<philosophy of mind> the view that the mental and the physical comprise two different classes of property that are coinstantiated in the same objects.
According to property dualism, even though mental properties are totally different than physical properties, they are nonetheless all properties of the same kinds of objects. Thus, for example, a single object instantiates the property of my being six feet tall and my believing that the Eiffel tower is in France. Property dualism is compatible with the token identity thesis, but not the type identity thesis. Property dualists are typically, if not unanimously, anti-reductionists about the mental, which is to say, they deny that it is in-principle possible to translate mental predicates into physical predicates.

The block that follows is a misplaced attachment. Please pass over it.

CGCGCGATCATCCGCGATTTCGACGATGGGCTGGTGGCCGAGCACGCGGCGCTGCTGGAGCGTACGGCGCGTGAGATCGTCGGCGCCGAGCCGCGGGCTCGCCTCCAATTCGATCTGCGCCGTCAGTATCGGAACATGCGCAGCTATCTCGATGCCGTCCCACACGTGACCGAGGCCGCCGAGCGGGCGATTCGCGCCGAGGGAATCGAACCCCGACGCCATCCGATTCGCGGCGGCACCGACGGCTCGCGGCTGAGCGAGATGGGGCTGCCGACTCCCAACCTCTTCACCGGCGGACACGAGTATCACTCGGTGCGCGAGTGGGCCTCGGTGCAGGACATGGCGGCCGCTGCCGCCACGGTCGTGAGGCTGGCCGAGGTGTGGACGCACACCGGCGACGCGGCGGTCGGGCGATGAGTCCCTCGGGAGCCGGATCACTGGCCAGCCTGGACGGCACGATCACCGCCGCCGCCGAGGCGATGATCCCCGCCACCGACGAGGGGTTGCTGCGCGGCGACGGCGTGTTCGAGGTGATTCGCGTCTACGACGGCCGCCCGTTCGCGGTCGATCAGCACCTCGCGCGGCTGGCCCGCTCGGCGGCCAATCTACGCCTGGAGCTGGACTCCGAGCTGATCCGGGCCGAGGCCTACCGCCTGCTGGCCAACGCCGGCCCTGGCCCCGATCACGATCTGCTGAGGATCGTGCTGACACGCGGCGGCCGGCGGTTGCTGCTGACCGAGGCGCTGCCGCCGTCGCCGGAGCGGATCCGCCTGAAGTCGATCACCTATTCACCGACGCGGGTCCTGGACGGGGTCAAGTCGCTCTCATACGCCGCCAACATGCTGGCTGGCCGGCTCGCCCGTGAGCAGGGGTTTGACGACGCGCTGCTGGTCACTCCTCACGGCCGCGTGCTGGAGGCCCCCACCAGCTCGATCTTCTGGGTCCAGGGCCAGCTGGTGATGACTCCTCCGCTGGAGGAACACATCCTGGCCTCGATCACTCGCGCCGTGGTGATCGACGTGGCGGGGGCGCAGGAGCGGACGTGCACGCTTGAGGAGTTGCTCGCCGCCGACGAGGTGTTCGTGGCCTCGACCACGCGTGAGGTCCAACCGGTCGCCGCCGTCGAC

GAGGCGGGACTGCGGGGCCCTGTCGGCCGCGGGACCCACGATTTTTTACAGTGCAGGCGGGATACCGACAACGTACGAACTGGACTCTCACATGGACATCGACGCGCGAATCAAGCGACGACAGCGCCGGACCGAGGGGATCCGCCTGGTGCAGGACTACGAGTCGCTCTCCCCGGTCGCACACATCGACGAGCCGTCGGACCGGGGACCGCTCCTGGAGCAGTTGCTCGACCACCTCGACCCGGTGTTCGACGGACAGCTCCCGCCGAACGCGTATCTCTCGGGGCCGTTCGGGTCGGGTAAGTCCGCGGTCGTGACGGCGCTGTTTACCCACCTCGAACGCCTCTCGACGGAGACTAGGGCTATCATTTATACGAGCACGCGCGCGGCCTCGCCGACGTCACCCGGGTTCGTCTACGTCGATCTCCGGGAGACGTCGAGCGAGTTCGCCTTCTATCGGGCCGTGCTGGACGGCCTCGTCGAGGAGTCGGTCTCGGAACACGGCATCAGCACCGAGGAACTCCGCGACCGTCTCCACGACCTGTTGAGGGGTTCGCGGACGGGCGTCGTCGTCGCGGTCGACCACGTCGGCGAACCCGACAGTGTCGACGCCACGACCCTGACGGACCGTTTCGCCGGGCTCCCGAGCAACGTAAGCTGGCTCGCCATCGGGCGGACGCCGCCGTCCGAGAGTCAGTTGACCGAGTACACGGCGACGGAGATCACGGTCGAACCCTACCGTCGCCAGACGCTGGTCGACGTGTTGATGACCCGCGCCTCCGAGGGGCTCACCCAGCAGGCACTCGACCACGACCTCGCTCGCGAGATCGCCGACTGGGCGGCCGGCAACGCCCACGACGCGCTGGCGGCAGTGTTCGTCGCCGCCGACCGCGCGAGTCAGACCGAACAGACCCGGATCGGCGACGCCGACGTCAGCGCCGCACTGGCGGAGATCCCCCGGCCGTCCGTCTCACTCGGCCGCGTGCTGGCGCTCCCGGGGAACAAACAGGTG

See dualism, substance dualism
Pete Mandik <firstname.lastname@example.org>
Chris Eliasmith - [Dictionary of Philosophy of Mind] Homepage
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